The Time Travel Tour advertises itself as one part fast paced, historical sketch comedy, one part love letter to science fiction. Our intrepid hero takes us, Doctor Who-like, to various times in history to shed an oblique light on what was going on, and in so doing involves us in a sci-fi excursion, a day trip of potential disaster. Have you been on the Star Tours ride at Disneyland Paris? This show brought that to mind somewhat – an audience shown into a small and rather claustrophobic environment and then told to watch out for what’s about to happen – oh and this is your operator’s first day in the job. Things go wrong, we’re in for a bumpy ride – and that’s all part of the fun.
I really admire Jay Andrews’ vision for this show, and what he has created is extremely demanding on the performer, rushing on and off-stage, lots of costume changes, countless audio cues, and trying to make the content on the video wall synchronise with what’s happening on stage. He clearly put in loads of research to create an original blend of sci-fi and history; two, I must confess, of my least favourite things on this earth! Nevertheless, that was his challenge to me – to make me more interested in them. Unfortunately, I can’t say he succeeded at that, but he’s certainly not the first to fail at it either. However, even for a non-sci-fi-kinda-guy like myself, I did enjoy trying to spot a few of his references – Also sprach Zarathustra, Max Headroom, Tardis and Back to the Future.
This is a very ambitious show that relies on split-second accuracy between the performer and his tech support. Any fractional delay between the conversational flow or the relationship between him and any sound or video effects only emphasises the artificiality of the show and stops you believing in it. In the performance I saw, the sound level of the video footage was way too quiet. You had to really concentrate hard in order to hear what was being said, and, sadly, that hard work detracted from enjoying the humour and relaxing into the show. It would also have worked better if it had been even funnier – if the punchlines had really hit home, and if the scenes from history could have been snappier and even more intriguing.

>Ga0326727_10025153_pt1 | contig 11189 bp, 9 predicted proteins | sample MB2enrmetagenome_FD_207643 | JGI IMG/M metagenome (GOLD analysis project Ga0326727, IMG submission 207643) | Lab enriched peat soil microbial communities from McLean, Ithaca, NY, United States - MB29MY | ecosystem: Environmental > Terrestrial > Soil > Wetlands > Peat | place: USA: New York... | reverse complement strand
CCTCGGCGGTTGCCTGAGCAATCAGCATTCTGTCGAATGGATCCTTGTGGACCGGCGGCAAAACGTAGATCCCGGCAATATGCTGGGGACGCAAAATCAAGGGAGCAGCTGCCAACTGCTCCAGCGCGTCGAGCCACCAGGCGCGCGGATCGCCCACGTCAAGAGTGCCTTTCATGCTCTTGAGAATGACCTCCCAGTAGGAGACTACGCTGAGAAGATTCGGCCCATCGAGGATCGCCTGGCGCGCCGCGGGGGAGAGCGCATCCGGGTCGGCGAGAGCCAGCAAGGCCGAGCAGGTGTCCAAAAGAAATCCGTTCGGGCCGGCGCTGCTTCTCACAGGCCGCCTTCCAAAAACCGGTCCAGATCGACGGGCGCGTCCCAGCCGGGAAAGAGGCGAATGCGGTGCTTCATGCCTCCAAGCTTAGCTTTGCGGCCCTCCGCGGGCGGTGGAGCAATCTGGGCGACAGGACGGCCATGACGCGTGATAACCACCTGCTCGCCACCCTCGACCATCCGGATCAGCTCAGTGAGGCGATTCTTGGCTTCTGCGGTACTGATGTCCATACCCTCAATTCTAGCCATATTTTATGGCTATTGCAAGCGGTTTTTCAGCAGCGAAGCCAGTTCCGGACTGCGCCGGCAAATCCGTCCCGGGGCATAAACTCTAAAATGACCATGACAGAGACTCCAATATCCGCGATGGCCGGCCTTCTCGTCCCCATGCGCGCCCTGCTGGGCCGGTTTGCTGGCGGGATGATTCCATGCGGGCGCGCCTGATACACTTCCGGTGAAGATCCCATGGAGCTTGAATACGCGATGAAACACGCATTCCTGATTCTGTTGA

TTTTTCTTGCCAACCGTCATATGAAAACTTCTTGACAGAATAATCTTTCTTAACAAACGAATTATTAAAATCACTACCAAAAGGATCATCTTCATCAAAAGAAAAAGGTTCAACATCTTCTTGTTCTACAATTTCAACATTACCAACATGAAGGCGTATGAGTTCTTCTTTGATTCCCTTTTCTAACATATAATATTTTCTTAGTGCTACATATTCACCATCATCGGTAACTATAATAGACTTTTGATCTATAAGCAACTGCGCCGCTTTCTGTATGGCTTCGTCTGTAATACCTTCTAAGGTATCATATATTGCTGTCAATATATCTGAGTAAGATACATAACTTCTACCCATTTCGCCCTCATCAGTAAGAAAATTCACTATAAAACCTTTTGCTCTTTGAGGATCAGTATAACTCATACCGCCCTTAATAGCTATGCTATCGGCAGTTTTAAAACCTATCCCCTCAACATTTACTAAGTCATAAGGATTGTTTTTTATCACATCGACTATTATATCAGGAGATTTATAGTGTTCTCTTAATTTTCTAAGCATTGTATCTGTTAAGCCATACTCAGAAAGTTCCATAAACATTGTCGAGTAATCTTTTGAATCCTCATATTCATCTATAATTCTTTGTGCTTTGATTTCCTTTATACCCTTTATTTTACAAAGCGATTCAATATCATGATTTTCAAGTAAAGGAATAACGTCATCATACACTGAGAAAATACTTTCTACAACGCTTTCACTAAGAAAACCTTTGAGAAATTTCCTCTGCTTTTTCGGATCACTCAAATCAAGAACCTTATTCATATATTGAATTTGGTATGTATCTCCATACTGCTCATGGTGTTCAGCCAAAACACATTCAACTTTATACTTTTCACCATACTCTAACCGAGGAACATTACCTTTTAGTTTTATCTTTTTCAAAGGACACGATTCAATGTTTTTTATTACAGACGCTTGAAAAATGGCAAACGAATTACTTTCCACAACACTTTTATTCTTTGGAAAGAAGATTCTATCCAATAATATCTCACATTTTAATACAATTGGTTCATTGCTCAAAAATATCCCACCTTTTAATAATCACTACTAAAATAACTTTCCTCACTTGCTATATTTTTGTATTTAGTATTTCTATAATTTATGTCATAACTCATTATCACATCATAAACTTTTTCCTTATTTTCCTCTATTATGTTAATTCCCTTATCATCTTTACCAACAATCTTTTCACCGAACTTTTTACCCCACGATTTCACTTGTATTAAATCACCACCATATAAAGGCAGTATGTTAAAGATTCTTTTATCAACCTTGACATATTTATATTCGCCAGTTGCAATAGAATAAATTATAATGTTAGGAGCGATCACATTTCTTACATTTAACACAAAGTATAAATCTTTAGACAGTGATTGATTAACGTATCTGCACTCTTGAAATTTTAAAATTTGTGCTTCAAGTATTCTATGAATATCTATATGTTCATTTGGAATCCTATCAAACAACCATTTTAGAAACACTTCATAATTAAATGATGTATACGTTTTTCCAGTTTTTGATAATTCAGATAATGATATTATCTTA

Jay is clearly a likeable guy with an engaging personality and natural comic ability. Unfortunately, I think he deserved material with more bite; perhaps fewer scenes would help him to build on his relationship with his audience and develop the ideas more. Nevertheless, congratulations on devising one of the more inventive shows of the festival; with more work and tighter tech this could grow into a very successful one-man-show.